A trip down the Chao Phraya River is a great way to get to know Bangkok. Getting there is easy, starting at the Taskin Bridge and the Sathorn Road Pier. Take the BTS (sky train) to the Safon Taskin Station, which is located just before the pier. Boats for tourists that have guides explaining the sites along the river. If you are the adventurous type, there are many commuter boats that are very affordable. Here is a great website for information on the boats available.
Getting on and off the boats takes only a little bit of nerve, the boats come in and leave the pier quickly. Once on the boat try to find a seat, which may be difficult. You can stand in the back area of the boat, just keep in mind that if you are one the opposite side of the boat from the sun you will get better pictures because you will have the sun behind you.
On both sides of the Chao Phraya River, there are many temples and interesting buildings to see including the historic First Presbyterian Church, the Royal Thai Navy Dockyard, the Thai Maritime Navigation Company, the Old Customs House, Wat Prayunwong, Wat Arun, the Grand Palace, Wat Rakhang Kositaram, and the Royal Boat House.
I enjoy going to Bangkok's Chinatown some weekend evenings to enjoy the nightlife and good food. A casual walk along Yaowarat Road, Chinatown's main commercial road, and you'll see many vendors selling delicious food. The food is mostly Chinese but many have a Thai twist and very delicious. I rarely go into one of the many restaurants but enjoy the more simple delicacies found on the street.
Many of the vendors are selling many varieties of fruits, I suspect because Chinatown holds many importing companies. Some of the imported fruits include cherries from the US, many varieties of grapes, pomegranate. All are fresh and tasty and sold late into the evening. There also many vendors freshly roasting chestnuts.
Two of my favorite areas in the market include the Art and Pet areas. In the art area you can see some amazing pieces of Thai artwork for sale. The pet area has some strange creatures from around the world.
Vimanmek Palace, purported to be the largest Golden Teak Structures in the world, was originally built in 1868 on Koh Si Chang, a small island off the coast of Si Racha just north of Pattaya and originally called Munthatu Rattanaroj Residence. Koh Si Chang Island was first made popular in the mid 19th Century by King Rama IV (King Mongkut) who attributed the remarkable health and long-life of the island's inhabitants to delightful ocean air found on the island. The at the turn of the centry, King Rama V (King Chulalongkorn) had the Teak Residence dismantled and reassembled in Dusit Garden as the first permanent residence in the garden, located in the Dusit Palace complex, nearby Dusit Zoo in Dusit district. The palace was renovated in 1982 and now serves as a fantastic museum that has much of Thai History for the people of the world.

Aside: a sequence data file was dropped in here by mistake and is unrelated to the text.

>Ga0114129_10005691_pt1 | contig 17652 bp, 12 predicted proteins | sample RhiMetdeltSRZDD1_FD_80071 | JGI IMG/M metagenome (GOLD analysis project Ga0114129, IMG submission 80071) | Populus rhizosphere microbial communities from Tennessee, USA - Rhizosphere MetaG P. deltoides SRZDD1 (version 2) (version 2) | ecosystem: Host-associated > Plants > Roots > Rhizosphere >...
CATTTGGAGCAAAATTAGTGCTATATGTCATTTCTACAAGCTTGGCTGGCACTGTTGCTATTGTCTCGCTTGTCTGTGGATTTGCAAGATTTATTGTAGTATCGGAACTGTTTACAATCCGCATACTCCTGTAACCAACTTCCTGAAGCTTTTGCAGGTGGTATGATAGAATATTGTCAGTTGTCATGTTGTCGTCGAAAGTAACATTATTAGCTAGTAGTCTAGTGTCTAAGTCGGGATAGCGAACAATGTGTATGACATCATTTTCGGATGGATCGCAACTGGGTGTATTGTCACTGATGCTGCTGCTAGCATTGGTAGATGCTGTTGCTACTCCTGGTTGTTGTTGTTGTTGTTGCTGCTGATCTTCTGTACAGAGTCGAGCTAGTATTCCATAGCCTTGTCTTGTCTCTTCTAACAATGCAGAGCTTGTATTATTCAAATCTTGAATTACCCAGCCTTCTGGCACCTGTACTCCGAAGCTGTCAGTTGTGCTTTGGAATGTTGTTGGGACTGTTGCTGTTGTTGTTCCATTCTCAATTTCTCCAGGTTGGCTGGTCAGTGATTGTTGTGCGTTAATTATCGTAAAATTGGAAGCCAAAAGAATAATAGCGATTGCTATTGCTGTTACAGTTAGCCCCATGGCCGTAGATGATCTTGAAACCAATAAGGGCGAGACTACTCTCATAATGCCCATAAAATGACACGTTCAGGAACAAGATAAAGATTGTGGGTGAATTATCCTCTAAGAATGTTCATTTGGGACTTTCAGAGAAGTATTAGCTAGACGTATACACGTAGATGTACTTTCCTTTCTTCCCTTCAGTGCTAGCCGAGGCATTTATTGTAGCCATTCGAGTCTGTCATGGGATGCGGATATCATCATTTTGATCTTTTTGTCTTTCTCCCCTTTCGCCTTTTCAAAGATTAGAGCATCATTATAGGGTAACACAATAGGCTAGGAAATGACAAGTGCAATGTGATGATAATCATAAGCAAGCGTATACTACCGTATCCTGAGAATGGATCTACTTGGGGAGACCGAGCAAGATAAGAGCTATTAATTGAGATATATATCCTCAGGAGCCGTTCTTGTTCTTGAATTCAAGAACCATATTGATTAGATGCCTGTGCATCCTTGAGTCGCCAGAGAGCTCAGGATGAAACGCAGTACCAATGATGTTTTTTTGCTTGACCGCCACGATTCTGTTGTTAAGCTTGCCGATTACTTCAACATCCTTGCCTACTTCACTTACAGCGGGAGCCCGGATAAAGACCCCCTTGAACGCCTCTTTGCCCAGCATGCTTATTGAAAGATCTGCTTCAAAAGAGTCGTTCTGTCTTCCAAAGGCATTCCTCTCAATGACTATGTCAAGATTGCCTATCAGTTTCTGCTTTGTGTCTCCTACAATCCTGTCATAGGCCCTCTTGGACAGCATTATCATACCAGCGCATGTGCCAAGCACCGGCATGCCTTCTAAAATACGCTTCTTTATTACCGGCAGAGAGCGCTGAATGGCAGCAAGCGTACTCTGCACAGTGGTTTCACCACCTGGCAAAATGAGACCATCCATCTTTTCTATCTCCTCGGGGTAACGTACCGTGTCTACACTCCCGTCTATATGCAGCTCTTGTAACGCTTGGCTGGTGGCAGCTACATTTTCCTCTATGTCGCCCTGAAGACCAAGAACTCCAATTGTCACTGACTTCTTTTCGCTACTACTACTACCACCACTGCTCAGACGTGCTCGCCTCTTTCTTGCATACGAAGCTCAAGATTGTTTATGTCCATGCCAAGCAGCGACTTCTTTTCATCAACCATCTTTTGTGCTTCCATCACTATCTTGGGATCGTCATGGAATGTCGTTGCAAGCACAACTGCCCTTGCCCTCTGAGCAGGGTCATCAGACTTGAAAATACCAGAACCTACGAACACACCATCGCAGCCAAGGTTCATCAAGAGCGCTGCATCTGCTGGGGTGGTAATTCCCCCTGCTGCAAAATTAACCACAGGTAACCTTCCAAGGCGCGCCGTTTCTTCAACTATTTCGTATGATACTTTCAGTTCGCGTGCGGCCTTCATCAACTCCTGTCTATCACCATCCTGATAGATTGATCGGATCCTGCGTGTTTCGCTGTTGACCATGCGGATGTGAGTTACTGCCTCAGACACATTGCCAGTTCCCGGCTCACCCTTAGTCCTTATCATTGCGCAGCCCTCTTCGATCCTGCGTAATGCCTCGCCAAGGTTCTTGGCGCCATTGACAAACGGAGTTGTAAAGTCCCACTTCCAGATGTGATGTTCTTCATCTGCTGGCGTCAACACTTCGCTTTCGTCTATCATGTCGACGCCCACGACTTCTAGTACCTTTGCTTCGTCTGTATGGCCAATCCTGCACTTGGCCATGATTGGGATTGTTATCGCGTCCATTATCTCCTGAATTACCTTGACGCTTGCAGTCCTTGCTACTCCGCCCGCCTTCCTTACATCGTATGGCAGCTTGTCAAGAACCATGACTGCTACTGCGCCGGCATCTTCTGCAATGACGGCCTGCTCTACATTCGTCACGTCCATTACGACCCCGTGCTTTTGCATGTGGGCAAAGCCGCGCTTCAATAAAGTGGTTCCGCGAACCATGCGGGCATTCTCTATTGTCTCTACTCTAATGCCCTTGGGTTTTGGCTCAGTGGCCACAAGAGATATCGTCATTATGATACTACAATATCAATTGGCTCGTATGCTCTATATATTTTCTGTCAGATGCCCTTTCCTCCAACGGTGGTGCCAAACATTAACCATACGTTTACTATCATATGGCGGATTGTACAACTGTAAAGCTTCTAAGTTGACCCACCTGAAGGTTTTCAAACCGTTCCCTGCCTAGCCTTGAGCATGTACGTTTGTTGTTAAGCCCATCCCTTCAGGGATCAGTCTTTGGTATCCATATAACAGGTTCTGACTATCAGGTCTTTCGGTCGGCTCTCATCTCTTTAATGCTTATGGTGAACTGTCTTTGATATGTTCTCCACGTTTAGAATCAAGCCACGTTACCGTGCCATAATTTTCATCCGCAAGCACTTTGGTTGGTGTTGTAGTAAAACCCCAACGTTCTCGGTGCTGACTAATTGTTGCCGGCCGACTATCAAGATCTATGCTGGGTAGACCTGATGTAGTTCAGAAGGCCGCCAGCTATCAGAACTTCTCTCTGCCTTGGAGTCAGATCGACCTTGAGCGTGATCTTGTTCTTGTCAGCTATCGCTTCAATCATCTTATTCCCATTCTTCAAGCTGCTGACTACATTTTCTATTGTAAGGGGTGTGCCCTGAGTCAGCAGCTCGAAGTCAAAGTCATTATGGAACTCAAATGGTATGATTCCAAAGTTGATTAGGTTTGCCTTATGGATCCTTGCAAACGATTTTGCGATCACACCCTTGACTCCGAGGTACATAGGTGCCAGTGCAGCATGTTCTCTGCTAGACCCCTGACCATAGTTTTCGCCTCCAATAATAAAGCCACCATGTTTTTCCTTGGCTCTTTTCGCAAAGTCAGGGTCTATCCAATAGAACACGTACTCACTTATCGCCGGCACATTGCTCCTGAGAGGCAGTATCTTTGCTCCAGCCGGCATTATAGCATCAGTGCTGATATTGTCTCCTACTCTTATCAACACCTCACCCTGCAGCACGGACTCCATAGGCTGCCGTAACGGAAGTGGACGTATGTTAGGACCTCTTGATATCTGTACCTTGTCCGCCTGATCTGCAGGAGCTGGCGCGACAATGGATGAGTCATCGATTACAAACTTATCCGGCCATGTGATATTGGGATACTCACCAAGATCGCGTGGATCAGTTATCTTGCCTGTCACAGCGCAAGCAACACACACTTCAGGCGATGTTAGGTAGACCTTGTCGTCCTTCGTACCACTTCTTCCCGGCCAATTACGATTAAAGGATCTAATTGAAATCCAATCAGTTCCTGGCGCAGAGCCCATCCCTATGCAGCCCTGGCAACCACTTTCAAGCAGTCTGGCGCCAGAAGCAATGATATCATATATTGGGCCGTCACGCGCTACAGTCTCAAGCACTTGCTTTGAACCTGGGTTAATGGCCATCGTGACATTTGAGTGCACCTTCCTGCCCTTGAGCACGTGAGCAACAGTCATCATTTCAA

Thailand's famous "Grand Palace" is a building complex at the heart of oldtown Bangkok. This palace was used as the official residence of the Thai Kings from 1782 to 1925 and housed the King, his court and the royal government. Adjacent to the Palace is Wat Phra Kaew or the "Temple of the Emerald Buddha" and often the names get confused with the Grand Palace by tourist. The is probably due to Wat Phra Kaew being the primary attraction within the palace grounds. While the grounds are still used for an occasional royal ceremony, the primary function of the Grand Palace is as a museum to present to the public the Royal History of Thailand.
The Rama 8 Bridge is a cable-stayed bridge crossing the Chao Phraya River in Bangkok, Thailand at the upper reaches of Bangkok’s main area frequented by tourists. In fact, the bridge is used as the turning point for the large tourist dining boats as they tour the Chao Praya River for dinner time. The bridge offers a large safe walking area which is great for viewing the passing boats or catching a great Bangkok Sunset. The best views of the bridge are either from the river by boat or the Rama 8 Park on the bridges south western bank or the Santichai Prakan Public Park located down river and on the eastern bank of the Chao Phraya River.
The bridge has an asymmetrical design, with a single pylon in an inverted Y shape located on the western bank of the river. The Bridge opened in 2002 and was one of the world's largest asymmetrical cable-stayed bridges at the time of its opening.
The Museum of Contemporary Art (MOCA) in Bangkok opened in March of 2012 and houses the works of art collected over 3 decades by Mr. Boonchai Bencharongkul. The architecture of the MOCA building is quite amazing in itself, appearing to be carved from a single piece of granite – 5 stories high. MOCA’s paramount mission statement is “To preserve and protect Thai art and culture so they remain forever in the nation as an archetype that reflects the foundation of Thai culture”, therefore, the majority of the works of art on display have been created by Thai Artists. Each of the 5 Floor, focus either on specific artists or types of art, with the 5th displaying works of art from other countries.
MOCA is located outside the main part of Bangkok and is about a 30 minute taxi drive north from the Mochit BTS Station.
Information, photos and videos of great destinations in Bangkok. Click here to view a list of Articles about Bangkok Destinations.
Bangkok's 9 Royal Temples
Bangkok Must Sees
Exploring Thailand's Nature
Islands of the Thai Gulf
Thailand's Royal Palaces
Thailand and World War 2
Explore Chiang Rai
Explore Chiang Mai